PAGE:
When violence in a country leads to the displacement of large numbers of people, the community displaced is referred to as an IDP (Internally Displaced Persons) community. A camp is set up to accommodate the so-called IDPS, often in an area which the government do not particularly need. In Cape Town in 2008 this included remote areas which were 40 km away from the original homes of the displaced.
These areas also lack public transport, resulting in the displaced community, who have lost their homes, losing their jobs. This is similar to what happened in the Zimbabwean Murambatsvina tragedy of 2005. It is not only jobs that are lost, schooling is interrupted (if not discontinued) and the friends and community links that displaced people had are severed.
The use of large remote camps in South Africa created almost complete dependency on the State. So, when the government wants to shut these camps down, residents are reluctant and fearful to leave. In the past few weeks the courts, after a protracted legal battle, ruled that the City Of Cape Town could evict the displaced residents of Blue Waters campsite.
The remaining 300 residents who were displaced in 2008 still remain in UNHCR tents and have refused lots of offers made by the UNHCR and government (including money) in past year to get them to leave the camp. Importantly, the courts also ruled that the City would have to pay R1000 to each person who was displaced before evicting them. This amount of money, we believe, sets a precedent and should be the minimum offered to the Zimbabweans displaced in De Doorns.
We must remember that the camps set up in South Africa, in the case of xenophobic violence, are full of non-voters, and thus the government is not truly accountable to them. In the case of the camp management we saw in 2008, Provincial Government in the Western Cape took a rather diplomatic approach, as they were held accountable by media and civil society.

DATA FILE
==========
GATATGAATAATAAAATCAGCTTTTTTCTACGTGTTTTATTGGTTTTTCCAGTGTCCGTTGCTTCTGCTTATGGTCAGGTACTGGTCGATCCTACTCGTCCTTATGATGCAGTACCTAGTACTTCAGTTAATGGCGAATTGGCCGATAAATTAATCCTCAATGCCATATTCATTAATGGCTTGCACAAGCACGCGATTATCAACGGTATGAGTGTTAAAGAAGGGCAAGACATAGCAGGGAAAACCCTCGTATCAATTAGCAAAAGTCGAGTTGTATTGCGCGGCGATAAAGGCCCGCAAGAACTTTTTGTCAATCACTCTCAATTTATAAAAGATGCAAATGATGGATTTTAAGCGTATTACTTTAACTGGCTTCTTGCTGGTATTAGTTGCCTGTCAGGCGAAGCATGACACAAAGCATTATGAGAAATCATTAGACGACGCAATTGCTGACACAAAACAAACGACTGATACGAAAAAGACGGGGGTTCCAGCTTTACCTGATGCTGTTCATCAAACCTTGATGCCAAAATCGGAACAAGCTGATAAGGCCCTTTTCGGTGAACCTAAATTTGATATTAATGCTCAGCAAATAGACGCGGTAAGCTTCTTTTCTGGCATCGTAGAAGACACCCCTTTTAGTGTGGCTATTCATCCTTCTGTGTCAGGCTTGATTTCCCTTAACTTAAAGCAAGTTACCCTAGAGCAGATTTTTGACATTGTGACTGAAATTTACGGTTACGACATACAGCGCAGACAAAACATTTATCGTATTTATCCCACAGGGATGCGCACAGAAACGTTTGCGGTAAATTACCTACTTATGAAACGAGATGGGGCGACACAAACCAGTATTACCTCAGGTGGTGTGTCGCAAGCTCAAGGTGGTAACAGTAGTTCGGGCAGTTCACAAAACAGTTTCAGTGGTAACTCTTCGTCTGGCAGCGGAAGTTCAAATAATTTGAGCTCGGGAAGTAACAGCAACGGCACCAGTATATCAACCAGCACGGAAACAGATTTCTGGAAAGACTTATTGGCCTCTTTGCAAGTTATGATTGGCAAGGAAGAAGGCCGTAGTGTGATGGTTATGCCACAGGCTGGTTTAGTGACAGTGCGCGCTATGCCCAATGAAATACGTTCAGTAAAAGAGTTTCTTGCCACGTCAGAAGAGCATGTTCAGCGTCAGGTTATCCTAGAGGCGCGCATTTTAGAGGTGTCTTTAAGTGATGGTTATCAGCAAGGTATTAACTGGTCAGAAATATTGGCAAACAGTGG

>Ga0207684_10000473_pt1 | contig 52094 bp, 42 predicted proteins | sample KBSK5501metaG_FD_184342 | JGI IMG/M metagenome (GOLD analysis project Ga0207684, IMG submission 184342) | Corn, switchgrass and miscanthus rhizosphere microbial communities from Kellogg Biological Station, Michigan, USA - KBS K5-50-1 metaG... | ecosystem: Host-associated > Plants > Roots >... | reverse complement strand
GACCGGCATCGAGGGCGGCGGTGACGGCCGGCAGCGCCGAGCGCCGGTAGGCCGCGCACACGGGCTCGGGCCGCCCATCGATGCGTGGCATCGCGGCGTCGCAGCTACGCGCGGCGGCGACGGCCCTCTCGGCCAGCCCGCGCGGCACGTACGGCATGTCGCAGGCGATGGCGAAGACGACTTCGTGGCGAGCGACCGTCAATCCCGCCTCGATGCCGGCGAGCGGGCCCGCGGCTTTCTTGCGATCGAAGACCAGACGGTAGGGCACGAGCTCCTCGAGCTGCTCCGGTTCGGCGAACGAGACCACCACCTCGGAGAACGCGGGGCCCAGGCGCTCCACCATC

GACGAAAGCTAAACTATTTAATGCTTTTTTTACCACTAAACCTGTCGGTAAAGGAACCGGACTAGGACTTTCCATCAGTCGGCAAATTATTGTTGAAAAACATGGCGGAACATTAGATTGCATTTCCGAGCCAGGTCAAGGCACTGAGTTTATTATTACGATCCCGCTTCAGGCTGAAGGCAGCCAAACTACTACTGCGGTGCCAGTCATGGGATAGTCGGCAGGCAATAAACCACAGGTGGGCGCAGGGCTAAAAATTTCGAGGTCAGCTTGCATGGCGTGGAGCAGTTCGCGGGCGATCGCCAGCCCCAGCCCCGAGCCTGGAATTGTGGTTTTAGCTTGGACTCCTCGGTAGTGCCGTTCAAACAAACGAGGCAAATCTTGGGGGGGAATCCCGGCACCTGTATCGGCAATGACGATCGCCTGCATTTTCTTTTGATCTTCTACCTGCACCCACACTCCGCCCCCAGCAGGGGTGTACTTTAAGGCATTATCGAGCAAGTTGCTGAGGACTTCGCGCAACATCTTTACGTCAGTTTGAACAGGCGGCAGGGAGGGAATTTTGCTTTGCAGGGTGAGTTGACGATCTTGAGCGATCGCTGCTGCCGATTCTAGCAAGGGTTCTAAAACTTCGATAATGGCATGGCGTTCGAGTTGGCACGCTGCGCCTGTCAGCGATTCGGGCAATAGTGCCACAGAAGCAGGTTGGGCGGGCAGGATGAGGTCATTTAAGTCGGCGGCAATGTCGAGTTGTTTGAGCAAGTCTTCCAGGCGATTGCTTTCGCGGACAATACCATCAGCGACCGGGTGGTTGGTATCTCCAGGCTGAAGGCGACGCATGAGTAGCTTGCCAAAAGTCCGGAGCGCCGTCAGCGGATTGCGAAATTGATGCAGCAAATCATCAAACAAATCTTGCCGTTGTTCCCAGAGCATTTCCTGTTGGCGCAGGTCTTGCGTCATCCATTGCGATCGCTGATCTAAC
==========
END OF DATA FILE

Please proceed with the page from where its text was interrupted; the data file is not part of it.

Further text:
No critical voice
Without the critical voice of civil society, and the media monitoring the treatment of the displaced, it could have been much worse. In De Doorns, for example, we saw a lack of critical voice. Instead we saw conformist organisations, such as the UNHCR, who appeared unable to speak out against politicians responsible for the xenophobic violence.
They, along with the Red Cross who were paid R600 000 by the government to feed the displaced Zimbabweans, and who also asked for R3million more from donors, and a string of UNHCR implementing partners, were almost all the civil society groups present.
In govts pocket
Thus, the organisations monitoring the camp were essentially in the pocket of local government. They, together with local government and the local police, largely misled the media.
With the lack of pressure from media the local government, the camp management acted with impunity. It is also shocking that, with at least R600 000, the Red Cross were only able to feed the Zimbabweans two slices of dry bread for breakfast and fish stew with rice for a total of 2 weeks. This, combined with costs like the R130 000 a month paid to the camp security company, WP security, for four security guards at the camp, shows how corrupt local authorities are, or at least of how wasteful they can be when spending money in a disaster situation.
Shockingly, we have found out that the security company in De Doorns pays its workers less than minimum wage. The result of mismanagement is a waste South African tax payers money, and the needs of camp residents are almost completely neglected.Post published in: Uncategorized